Problems copying a very large file

Archived from groups: microsoft.public.windowsxp.newusers (More info?)

I have 2 external hard drives. I am attempting to copy a large (4.19 GB)
file from one to the other. Tje destination drive has 32 GB of free space
but each time I attempt to do the copy,Windows tells me there is not enough
space available on the target drive.

I am mystified.

Any suggestions?

Sheena
4 answers Last reply
More about problems copying large file
  1. Archived from groups: microsoft.public.windowsxp.newusers (More info?)

    On 01/02/2005 The Lurker At The Threshold wrote:

    > I have 2 external hard drives. I am attempting to copy a large (4.19
    > GB) file from one to the other. Tje destination drive has 32 GB of
    > free space but each time I attempt to do the copy,Windows tells me
    > there is not enough space available on the target drive.
    >
    > I am mystified.
    >
    > Any suggestions?
    >
    > Sheena


    Many external hard drives are formatted with the FAT32 file system
    which has a maximum file size of just under 4GB, the message from XP is
    a bit obscure.

    You can check the type of file system by right clicking on the drive in
    Explorer and selecting 'Properties'.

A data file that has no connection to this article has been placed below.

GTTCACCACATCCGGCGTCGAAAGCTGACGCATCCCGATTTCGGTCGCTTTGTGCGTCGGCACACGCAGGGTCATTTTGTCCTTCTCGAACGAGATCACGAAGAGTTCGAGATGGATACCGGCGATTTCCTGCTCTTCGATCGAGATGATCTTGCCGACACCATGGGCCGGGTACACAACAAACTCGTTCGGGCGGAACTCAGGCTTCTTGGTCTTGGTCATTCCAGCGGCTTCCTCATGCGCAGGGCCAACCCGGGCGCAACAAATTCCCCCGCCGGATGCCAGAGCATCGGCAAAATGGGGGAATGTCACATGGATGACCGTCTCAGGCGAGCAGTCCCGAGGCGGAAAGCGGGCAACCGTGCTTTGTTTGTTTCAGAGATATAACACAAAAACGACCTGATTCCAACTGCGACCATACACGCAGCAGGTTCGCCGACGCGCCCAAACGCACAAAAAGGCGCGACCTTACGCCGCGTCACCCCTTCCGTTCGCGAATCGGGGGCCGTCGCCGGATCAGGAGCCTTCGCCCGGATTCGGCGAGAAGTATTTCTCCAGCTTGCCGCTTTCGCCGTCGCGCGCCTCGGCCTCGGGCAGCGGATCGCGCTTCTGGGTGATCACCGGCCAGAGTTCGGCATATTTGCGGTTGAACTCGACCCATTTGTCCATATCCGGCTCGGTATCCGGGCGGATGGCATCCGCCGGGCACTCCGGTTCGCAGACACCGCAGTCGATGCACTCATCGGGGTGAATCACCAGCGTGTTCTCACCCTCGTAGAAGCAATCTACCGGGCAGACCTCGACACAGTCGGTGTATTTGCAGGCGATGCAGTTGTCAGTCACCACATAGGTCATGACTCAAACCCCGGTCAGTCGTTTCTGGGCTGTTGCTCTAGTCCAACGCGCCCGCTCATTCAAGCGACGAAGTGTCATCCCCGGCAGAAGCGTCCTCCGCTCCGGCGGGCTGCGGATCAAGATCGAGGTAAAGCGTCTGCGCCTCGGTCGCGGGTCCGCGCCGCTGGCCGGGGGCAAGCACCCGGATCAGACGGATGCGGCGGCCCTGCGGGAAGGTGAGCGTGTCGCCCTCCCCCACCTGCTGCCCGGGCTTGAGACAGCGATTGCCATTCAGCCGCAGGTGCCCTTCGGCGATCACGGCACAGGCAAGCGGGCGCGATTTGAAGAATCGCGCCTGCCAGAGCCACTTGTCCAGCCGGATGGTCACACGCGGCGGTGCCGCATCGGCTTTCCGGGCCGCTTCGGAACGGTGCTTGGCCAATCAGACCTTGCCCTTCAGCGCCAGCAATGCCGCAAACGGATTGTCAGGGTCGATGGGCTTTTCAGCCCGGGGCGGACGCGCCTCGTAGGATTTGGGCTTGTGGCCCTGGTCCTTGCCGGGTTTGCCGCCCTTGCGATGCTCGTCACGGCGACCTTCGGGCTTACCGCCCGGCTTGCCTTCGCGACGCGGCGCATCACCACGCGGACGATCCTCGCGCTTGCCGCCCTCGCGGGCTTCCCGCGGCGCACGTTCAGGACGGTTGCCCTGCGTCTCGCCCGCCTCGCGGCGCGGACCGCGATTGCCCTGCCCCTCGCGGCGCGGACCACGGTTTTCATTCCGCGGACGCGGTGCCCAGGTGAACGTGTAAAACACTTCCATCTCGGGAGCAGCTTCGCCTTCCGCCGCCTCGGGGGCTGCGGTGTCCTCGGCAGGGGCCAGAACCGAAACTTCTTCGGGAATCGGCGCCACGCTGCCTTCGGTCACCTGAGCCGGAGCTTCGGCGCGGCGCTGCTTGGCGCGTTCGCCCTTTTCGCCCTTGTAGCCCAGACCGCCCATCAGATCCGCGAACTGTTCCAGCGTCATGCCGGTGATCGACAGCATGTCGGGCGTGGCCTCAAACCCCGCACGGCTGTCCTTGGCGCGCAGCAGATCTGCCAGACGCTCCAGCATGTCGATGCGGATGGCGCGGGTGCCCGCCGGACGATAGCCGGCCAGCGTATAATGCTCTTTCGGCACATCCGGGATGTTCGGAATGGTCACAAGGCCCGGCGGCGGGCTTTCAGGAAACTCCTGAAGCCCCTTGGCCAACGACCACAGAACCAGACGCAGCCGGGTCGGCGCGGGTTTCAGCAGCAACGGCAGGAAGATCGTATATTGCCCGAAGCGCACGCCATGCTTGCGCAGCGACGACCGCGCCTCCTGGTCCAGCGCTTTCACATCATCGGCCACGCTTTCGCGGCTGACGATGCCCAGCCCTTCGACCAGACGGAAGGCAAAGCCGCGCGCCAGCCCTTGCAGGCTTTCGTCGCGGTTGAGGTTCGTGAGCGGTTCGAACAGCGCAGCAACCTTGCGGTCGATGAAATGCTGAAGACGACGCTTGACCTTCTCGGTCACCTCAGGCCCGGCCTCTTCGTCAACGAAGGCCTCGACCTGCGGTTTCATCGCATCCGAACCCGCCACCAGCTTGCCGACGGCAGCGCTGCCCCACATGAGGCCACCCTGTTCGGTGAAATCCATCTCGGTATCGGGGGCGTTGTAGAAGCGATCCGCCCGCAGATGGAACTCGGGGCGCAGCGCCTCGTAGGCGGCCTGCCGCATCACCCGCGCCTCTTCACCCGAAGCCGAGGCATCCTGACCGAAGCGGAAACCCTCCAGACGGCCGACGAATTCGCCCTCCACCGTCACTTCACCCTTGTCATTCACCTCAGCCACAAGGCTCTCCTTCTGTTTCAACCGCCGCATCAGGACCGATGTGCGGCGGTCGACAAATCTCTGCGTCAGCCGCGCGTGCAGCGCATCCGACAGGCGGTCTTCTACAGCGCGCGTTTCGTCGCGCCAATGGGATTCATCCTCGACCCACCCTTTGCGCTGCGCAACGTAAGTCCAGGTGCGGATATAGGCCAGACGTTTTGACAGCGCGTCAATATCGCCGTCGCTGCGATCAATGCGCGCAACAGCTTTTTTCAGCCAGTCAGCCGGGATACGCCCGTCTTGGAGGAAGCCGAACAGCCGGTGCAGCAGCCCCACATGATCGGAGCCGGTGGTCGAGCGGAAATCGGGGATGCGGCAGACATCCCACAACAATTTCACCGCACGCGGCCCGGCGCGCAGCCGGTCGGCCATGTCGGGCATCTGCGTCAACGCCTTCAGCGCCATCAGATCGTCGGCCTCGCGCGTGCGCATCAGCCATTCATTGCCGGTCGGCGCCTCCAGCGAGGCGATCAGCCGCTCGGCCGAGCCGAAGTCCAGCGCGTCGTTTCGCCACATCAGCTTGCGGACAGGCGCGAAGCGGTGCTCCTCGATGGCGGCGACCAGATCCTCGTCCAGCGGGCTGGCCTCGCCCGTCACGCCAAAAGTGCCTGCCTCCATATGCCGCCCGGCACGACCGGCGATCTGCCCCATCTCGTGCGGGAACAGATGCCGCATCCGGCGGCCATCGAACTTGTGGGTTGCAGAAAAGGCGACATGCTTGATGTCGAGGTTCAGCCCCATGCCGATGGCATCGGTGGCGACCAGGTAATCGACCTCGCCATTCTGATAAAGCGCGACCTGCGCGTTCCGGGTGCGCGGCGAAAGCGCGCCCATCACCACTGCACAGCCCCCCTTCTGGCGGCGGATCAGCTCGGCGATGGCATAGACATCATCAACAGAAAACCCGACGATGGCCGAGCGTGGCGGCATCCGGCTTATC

If it is FAT32 you can convert it by opening a Command Prompt and
    typing:

    convert x: /FS:NTFS

    where 'x' is the drive letter.

    You really should back up all the data on the drive before you do this,
    it can go wrong (although luckily it never has for me).

    The maximum file size for NTFS is only limited by the size of the
    disk/partition.

    A couple of 'gotchas'

    (a) If you convert to NTFS the disk won't be readable by earlier
    versions of Windows such as 95, 98 and ME so if you use it to transfer
    files between these systems you would lose that ability.

    (b) If you back up all the data first (preferably to two different
    locations) you could then re-format the drive from scratch with NTFS,
    it will give you a clean start and perhaps slightly faster access to
    your data.


    --
    Jeff Gaines
    Posted with XanaNews 1.17.2.1
  2. Archived from groups: microsoft.public.windowsxp.newusers (More info?)

    In news:xn0dy2t659gfl0000@news.microsoft.com,
    Jeff Gaines <whitedragon@newsgroup.nospam> typed:

    > If it is FAT32 you can convert it by opening a Command Prompt
    > and
    > typing:
    >
    > convert x: /FS:NTFS
    >
    > where 'x' is the drive letter.


    Yes, but that will likely result in 512 byte clusters, which can
    adversely affect performance. Read
    http://www.aumha.org/a/ntfscvt.htm before doing this.

    --
    Ken Blake - Microsoft MVP Windows: Shell/User
    Please reply to the newsgroup
  3. Archived from groups: microsoft.public.windowsxp.newusers (More info?)

    On 03/02/2005 Ken Blake wrote:

    > In news:xn0dy2t659gfl0000@news.microsoft.com,
    > Jeff Gaines <whitedragon@newsgroup.nospam> typed:
    >
    > > If it is FAT32 you can convert it by opening a Command Prompt